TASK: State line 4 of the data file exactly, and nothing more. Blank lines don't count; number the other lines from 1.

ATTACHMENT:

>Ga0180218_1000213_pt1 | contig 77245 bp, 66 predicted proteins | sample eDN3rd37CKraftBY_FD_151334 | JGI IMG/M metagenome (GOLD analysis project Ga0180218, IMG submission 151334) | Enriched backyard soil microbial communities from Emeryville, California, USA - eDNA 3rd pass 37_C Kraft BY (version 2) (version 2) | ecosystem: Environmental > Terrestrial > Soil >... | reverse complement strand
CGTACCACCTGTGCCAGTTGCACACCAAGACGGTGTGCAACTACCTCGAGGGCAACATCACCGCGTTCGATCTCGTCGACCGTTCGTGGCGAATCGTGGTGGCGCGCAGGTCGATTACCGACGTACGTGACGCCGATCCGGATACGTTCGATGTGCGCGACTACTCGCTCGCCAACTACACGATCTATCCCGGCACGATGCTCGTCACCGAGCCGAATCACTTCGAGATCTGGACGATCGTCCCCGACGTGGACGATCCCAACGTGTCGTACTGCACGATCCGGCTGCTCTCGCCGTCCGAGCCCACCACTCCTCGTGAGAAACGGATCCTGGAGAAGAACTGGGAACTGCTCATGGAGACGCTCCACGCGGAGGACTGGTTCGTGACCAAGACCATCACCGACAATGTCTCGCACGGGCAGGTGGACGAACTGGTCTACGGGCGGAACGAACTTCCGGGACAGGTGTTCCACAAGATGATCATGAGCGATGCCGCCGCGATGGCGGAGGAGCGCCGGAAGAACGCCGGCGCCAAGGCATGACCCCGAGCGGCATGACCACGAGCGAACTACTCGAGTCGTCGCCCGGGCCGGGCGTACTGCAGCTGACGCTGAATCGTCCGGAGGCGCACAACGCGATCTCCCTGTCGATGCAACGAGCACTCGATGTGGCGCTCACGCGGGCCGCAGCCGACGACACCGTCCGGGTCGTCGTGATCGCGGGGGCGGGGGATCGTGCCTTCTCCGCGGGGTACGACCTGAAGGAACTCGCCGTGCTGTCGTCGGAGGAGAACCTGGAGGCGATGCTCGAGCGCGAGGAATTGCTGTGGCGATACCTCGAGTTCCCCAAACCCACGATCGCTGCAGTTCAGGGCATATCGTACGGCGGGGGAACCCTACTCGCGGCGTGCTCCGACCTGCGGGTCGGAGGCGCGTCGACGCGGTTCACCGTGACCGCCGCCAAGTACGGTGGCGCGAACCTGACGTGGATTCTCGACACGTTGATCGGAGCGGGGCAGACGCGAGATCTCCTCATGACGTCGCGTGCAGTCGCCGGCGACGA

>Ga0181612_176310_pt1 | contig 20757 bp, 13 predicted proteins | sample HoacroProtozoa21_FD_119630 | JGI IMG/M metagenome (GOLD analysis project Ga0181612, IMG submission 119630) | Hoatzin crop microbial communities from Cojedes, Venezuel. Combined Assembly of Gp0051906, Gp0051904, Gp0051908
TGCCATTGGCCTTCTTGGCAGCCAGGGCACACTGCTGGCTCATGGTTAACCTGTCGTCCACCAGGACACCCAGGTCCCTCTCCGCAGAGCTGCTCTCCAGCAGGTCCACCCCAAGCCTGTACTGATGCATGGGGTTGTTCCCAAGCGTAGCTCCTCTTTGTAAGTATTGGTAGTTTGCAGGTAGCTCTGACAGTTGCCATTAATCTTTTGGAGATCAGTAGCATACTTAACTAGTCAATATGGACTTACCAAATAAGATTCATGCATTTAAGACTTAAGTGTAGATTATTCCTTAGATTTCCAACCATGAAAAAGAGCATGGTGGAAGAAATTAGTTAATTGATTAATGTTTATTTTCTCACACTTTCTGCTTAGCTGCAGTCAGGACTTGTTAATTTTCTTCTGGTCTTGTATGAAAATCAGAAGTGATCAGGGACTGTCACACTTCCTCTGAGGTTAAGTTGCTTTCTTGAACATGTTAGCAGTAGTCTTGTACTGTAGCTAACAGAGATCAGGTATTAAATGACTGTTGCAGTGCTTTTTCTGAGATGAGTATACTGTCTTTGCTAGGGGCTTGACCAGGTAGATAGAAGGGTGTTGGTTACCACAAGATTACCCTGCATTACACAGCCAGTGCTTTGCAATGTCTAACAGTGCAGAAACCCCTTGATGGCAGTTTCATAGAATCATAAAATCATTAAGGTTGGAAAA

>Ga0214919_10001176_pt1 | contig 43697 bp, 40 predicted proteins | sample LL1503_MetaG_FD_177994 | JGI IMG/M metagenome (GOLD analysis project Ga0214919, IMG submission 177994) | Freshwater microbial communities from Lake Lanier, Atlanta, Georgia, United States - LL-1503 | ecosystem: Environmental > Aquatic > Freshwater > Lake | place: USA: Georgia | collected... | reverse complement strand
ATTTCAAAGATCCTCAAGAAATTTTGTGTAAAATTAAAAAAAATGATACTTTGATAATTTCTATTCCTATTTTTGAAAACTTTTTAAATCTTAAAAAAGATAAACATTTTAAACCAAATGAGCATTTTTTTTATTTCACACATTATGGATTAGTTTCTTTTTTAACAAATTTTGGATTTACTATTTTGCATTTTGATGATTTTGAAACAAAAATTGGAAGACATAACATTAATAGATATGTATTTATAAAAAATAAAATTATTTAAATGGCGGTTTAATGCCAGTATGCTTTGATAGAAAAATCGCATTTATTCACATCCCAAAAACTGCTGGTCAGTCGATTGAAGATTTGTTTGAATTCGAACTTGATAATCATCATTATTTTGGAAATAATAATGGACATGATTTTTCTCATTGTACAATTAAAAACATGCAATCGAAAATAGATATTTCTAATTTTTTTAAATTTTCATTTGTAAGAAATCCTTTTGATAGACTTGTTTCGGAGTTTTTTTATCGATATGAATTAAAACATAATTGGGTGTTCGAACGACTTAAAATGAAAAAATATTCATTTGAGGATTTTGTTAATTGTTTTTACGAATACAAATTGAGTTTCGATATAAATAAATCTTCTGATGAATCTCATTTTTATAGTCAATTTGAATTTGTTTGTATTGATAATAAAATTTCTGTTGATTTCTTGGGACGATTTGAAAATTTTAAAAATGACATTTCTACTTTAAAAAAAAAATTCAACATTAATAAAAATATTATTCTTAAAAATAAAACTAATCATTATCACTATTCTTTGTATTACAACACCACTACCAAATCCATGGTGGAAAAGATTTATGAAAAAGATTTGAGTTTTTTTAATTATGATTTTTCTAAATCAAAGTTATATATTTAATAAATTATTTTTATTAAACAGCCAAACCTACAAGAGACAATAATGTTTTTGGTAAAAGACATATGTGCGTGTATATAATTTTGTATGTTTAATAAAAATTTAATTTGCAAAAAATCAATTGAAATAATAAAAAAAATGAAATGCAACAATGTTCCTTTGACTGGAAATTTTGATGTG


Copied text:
TGCCATTGGCCTTCTTGGCAGCCAGGGCACACTGCTGGCTCATGGTTAACCTGTCGTCCACCAGGACACCCAGGTCCCTCTCCGCAGAGCTGCTCTCCAGCAGGTCCACCCCAAGCCTGTACTGATGCATGGGGTTGTTCCCAAGCGTAGCTCCTCTTTGTAAGTATTGGTAGTTTGCAGGTAGCTCTGACAGTTGCCATTAATCTTTTGGAGATCAGTAGCATACTTAACTAGTCAATATGGACTTACCAAATAAGATTCATGCATTTAAGACTTAAGTGTAGATTATTCCTTAGATTTCCAACCATGAAAAAGAGCATGGTGGAAGAAATTAGTTAATTGATTAATGTTTATTTTCTCACACTTTCTGCTTAGCTGCAGTCAGGACTTGTTAATTTTCTTCTGGTCTTGTATGAAAATCAGAAGTGATCAGGGACTGTCACACTTCCTCTGAGGTTAAGTTGCTTTCTTGAACATGTTAGCAGTAGTCTTGTACTGTAGCTAACAGAGATCAGGTATTAAATGACTGTTGCAGTGCTTTTTCTGAGATGAGTATACTGTCTTTGCTAGGGGCTTGACCAGGTAGATAGAAGGGTGTTGGTTACCACAAGATTACCCTGCATTACACAGCCAGTGCTTTGCAATGTCTAACAGTGCAGAAACCCCTTGATGGCAGTTTCATAGAATCATAAAATCATTAAGGTTGGAAAA